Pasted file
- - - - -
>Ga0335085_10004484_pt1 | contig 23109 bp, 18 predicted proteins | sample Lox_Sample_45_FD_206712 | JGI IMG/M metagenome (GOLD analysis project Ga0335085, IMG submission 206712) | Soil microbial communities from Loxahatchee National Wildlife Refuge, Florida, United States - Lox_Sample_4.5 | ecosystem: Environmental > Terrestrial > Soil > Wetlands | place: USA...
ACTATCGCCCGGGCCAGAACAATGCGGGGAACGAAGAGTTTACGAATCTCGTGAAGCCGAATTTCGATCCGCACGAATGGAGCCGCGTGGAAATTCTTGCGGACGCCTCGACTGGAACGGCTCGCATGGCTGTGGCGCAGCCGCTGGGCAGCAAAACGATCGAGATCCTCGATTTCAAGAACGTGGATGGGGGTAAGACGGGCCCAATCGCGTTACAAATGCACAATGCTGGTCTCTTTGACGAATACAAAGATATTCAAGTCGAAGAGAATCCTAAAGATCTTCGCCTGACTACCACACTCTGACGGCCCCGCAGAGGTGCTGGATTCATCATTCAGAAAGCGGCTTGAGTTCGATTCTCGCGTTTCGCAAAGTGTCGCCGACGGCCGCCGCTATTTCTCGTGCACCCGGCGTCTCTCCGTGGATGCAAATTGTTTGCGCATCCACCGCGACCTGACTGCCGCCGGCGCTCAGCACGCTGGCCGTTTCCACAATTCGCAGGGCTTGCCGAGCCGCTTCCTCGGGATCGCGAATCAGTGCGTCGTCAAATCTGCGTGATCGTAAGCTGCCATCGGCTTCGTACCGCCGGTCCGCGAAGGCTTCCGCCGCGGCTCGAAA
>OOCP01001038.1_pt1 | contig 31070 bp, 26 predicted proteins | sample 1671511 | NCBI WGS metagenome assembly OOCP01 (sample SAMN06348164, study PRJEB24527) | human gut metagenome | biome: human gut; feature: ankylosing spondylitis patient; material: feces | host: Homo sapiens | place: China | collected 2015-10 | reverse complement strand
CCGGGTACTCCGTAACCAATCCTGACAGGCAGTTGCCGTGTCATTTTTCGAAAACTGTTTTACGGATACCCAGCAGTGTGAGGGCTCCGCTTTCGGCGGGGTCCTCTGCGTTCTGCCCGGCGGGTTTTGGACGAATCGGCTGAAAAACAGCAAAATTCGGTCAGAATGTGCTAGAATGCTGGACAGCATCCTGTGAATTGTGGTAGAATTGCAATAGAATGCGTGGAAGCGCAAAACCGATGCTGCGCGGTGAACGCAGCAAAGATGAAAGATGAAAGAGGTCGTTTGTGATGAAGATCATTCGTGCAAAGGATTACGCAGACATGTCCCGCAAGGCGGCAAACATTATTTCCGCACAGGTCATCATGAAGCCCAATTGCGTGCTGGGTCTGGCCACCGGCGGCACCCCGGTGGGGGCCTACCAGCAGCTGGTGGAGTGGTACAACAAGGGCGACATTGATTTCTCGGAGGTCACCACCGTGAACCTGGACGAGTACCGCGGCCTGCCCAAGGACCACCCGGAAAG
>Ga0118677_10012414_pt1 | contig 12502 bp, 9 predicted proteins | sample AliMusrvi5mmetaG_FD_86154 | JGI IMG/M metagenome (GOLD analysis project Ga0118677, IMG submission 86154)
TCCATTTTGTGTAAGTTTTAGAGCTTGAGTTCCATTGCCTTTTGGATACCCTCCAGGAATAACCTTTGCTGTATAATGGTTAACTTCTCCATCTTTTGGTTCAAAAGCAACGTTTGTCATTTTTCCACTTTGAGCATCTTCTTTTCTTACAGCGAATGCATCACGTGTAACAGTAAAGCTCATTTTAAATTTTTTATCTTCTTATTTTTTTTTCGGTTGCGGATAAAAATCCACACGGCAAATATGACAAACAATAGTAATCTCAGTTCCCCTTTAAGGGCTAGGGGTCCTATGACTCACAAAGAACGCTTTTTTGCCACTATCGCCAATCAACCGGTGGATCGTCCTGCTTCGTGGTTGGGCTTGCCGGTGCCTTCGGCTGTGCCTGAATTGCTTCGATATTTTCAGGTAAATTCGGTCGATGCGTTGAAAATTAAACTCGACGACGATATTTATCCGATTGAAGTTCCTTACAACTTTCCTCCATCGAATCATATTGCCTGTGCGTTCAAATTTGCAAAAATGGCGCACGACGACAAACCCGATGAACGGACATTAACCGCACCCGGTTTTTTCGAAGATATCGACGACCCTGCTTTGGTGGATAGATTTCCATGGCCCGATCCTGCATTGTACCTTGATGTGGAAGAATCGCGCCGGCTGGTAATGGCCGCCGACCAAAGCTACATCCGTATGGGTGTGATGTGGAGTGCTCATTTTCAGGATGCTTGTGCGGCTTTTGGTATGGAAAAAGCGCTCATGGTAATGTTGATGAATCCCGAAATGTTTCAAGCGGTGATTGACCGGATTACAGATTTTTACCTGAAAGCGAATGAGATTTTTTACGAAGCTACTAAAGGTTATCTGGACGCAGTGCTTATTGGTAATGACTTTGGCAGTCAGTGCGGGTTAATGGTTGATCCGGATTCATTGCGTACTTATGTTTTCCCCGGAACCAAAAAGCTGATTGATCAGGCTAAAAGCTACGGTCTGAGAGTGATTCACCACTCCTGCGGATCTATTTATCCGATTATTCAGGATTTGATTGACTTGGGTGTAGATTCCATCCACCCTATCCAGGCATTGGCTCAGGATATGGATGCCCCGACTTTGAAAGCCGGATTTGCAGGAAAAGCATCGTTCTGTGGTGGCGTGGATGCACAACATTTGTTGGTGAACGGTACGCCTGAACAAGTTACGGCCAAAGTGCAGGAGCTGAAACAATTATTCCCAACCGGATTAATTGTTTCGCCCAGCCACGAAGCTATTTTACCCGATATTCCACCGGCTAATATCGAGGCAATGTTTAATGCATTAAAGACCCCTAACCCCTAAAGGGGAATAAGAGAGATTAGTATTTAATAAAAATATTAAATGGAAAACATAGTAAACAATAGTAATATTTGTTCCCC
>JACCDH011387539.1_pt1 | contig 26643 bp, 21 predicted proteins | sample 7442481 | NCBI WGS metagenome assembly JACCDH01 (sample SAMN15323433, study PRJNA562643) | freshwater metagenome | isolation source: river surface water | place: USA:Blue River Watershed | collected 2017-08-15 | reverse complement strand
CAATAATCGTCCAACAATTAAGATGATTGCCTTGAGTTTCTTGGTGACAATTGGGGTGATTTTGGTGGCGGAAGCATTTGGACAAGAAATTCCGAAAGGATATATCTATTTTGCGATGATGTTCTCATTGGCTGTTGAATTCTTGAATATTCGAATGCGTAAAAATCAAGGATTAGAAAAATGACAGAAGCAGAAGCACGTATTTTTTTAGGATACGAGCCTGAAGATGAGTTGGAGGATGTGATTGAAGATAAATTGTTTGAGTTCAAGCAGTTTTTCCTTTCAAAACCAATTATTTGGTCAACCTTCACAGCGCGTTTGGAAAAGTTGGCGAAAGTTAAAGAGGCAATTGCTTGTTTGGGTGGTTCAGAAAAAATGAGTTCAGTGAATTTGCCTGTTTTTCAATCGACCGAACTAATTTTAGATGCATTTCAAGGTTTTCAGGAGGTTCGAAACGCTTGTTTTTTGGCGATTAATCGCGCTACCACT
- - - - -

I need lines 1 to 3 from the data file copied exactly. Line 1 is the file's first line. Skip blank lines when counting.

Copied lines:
>Ga0335085_10004484_pt1 | contig 23109 bp, 18 predicted proteins | sample Lox_Sample_45_FD_206712 | JGI IMG/M metagenome (GOLD analysis project Ga0335085, IMG submission 206712) | Soil microbial communities from Loxahatchee National Wildlife Refuge, Florida, United States - Lox_Sample_4.5 | ecosystem: Environmental > Terrestrial > Soil > Wetlands | place: USA...
ACTATCGCCCGGGCCAGAACAATGCGGGGAACGAAGAGTTTACGAATCTCGTGAAGCCGAATTTCGATCCGCACGAATGGAGCCGCGTGGAAATTCTTGCGGACGCCTCGACTGGAACGGCTCGCATGGCTGTGGCGCAGCCGCTGGGCAGCAAAACGATCGAGATCCTCGATTTCAAGAACGTGGATGGGGGTAAGACGGGCCCAATCGCGTTACAAATGCACAATGCTGGTCTCTTTGACGAATACAAAGATATTCAAGTCGAAGAGAATCCTAAAGATCTTCGCCTGACTACCACACTCTGACGGCCCCGCAGAGGTGCTGGATTCATCATTCAGAAAGCGGCTTGAGTTCGATTCTCGCGTTTCGCAAAGTGTCGCCGACGGCCGCCGCTATTTCTCGTGCACCCGGCGTCTCTCCGTGGATGCAAATTGTTTGCGCATCCACCGCGACCTGACTGCCGCCGGCGCTCAGCACGCTGGCCGTTTCCACAATTCGCAGGGCTTGCCGAGCCGCTTCCTCGGGATCGCGAATCAGTGCGTCGTCAAATCTGCGTGATCGTAAGCTGCCATCGGCTTCGTACCGCCGGTCCGCGAAGGCTTCCGCCGCGGCTCGAAA
>OOCP01001038.1_pt1 | contig 31070 bp, 26 predicted proteins | sample 1671511 | NCBI WGS metagenome assembly OOCP01 (sample SAMN06348164, study PRJEB24527) | human gut metagenome | biome: human gut; feature: ankylosing spondylitis patient; material: feces | host: Homo sapiens | place: China | collected 2015-10 | reverse complement strand